I give and bequeath unto my well beloved wife Martha one lott of underwood in a wood called Silkwood in the parish of Great Sherston to her and her heirs and assigns forever.

Is the ‘lott’ of land mentioned in both wills a coincidence? I think not. There are no marriages for a Joseph Holborow and Martha in Luckington or Great Sherston (or Sherston Magna as it is known today). However, taking into account that Luckington covers two different villages, we find a marriage in May 1703 between Joseph and Martha Skerine in Alderton. A Luckington baptism in 1671 for Joseph seems to fit. His parents were Francis and Anne – making the Godwin boys Martha’s nephews, and Mary Painter her ‘niece-in-law’ (unless there is another familial connection, of course).

Church of St Giles, Alderton

It also comes to pass that Francis was the son of John and had a brother called Lawrence, the father of Mary and Israel (the father of Diana), amongst other siblings.

Which just leaves Katherine, the wife of Richard Harper and daughter of Daniel and Elizabeth. Now she is a little trickier to place. I think that I may have found her puzzle piece, but the edges don’t quite fit. Or perhaps they do. Again, the connection comes from a will. This time of a Daniel Holborow of Luckington, who died in 1700. His will names no wife, only his children: Catherine, Joanna, Daniel and Samuel. The witnesses are Francis and John Holborow. There is the burial of Elizabeth “wife of Daniel” a few years before in 1697. Katherine’s baptism in 1686 would make her almost 40 at the time of her marriage to Richard Harper, but there seems to be only one child baptised to them the year after their marriage, a daughter called Elizabeth. Katherine Harper dies in Kington St Michael (her husband’s parish of residence at the time of their marriage) in 1747 which does not make a birth year of around 1685 unreasonable.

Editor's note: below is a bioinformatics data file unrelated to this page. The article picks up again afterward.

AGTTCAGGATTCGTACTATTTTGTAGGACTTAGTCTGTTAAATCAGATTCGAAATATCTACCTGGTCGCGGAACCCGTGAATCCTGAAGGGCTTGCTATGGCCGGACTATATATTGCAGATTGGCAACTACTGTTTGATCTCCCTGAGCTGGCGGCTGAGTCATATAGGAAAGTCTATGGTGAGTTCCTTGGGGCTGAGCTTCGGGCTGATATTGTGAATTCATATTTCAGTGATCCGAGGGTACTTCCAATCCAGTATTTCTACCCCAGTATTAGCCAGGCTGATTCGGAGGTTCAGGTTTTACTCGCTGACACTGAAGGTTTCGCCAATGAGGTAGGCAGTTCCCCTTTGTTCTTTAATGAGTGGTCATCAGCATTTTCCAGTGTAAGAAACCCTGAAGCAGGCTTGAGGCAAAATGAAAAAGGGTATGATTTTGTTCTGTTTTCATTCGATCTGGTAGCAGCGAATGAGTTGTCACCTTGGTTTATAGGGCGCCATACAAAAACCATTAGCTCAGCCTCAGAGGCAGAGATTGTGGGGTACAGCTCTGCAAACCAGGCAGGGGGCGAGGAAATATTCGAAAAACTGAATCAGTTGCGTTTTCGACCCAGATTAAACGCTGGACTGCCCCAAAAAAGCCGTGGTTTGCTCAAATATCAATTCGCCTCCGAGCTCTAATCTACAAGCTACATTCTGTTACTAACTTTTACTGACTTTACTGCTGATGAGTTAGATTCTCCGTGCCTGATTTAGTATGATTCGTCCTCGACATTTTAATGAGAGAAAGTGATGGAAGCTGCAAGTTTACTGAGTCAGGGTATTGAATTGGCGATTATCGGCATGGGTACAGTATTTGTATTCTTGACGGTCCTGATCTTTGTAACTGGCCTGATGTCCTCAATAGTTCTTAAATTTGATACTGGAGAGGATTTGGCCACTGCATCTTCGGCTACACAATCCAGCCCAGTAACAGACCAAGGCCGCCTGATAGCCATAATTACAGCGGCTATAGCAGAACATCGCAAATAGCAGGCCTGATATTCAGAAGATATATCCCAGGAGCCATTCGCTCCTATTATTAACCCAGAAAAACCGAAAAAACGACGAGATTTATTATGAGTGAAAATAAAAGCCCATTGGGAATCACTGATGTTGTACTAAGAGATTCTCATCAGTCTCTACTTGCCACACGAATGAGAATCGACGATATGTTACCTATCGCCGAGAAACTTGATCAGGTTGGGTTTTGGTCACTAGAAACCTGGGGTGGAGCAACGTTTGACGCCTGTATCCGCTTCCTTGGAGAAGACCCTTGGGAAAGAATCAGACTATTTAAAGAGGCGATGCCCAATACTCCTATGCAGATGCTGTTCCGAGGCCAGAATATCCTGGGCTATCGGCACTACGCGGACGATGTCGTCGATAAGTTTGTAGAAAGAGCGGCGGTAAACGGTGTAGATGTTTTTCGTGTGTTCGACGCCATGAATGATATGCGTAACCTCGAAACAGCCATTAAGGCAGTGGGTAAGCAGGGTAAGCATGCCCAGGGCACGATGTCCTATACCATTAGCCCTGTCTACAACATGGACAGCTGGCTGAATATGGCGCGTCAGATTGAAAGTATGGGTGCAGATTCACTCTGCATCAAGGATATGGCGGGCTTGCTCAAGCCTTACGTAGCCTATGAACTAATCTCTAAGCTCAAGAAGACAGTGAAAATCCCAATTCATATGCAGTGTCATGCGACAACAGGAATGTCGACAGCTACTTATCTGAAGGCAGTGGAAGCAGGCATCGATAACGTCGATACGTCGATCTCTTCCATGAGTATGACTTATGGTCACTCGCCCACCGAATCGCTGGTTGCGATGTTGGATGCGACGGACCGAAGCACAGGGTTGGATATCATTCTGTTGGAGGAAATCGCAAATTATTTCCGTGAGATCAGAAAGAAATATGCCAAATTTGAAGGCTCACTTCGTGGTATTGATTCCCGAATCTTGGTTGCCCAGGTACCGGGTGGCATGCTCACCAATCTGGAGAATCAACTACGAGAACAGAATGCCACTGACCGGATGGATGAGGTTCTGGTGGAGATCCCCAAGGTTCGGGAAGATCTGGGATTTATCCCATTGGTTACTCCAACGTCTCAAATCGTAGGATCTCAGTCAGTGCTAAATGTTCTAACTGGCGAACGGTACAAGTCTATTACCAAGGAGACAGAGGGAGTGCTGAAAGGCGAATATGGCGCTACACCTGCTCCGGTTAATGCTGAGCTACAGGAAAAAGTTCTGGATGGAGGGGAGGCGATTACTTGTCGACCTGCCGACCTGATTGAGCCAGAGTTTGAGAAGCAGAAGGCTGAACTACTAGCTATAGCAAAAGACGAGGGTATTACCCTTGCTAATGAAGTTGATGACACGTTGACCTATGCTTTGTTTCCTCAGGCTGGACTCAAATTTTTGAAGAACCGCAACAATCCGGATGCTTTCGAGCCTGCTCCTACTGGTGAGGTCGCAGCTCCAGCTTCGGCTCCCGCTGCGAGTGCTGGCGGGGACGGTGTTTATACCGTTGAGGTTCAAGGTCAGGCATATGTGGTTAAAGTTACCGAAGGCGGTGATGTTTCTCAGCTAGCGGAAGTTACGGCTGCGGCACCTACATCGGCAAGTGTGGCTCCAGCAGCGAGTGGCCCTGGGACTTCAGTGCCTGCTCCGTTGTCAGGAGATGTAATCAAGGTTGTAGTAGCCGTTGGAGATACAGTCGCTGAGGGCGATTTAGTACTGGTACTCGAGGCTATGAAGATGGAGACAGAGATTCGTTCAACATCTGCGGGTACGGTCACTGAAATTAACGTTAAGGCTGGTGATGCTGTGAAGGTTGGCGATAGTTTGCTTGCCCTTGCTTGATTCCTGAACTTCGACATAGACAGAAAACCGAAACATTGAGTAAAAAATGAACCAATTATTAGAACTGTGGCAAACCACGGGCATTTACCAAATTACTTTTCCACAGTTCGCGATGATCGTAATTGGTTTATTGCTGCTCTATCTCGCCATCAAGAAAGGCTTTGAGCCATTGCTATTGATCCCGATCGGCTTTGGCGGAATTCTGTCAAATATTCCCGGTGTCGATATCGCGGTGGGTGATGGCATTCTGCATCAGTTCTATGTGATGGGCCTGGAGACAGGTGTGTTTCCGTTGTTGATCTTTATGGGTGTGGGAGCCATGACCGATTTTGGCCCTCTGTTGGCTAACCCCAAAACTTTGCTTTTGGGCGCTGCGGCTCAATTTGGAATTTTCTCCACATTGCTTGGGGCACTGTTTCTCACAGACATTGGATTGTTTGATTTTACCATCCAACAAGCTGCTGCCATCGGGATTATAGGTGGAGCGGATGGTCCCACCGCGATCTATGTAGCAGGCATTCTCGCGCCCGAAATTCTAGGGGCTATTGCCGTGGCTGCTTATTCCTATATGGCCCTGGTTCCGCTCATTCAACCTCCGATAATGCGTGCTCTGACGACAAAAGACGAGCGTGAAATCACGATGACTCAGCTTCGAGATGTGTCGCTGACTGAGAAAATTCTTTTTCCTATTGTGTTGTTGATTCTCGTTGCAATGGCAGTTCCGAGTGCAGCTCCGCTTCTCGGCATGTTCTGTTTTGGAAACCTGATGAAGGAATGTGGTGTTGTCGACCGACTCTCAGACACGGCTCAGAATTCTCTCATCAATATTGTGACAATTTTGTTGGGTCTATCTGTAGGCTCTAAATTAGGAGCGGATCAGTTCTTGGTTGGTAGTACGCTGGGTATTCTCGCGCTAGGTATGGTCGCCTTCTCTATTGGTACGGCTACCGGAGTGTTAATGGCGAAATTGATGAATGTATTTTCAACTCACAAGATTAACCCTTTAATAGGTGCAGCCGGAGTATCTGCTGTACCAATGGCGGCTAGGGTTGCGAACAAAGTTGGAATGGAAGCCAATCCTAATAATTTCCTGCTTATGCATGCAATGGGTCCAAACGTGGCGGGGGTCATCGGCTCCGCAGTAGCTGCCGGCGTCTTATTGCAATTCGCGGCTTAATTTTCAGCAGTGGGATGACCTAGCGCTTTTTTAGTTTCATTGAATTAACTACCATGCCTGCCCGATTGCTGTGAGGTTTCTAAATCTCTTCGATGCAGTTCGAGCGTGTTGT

Now, Francis and Lawrence did indeed have a brother John. Would it be insane to think that Daniel was another brother, thus making Katherine another cousin to Martha’s husband? I’d be a lot happier if I had a baptism of Daniel, son of John, but … I don’t. Nor do I have any wills of siblings or of a parent mentioning that group of children.

So from a couple of wills, we have confirmation of relationships that are – at my suggestion – displayed below:

People mentioned in the Will of Martha Holborow, widow, of Luckington, proved 1747 (in red)

Now onto all the other wills …!

2 comments

    1. Ah, thank you! I have found American wills to be very hit and miss when it comes to their availability online! I am also very lucky that I live in a county that had a will transcribing and digitisation project some years ago that was then purchased by/donated to Ancestry. Sadly no saints, apart from in the murky depths of my American/German Mennonite ancestry that claims some right royal blood …!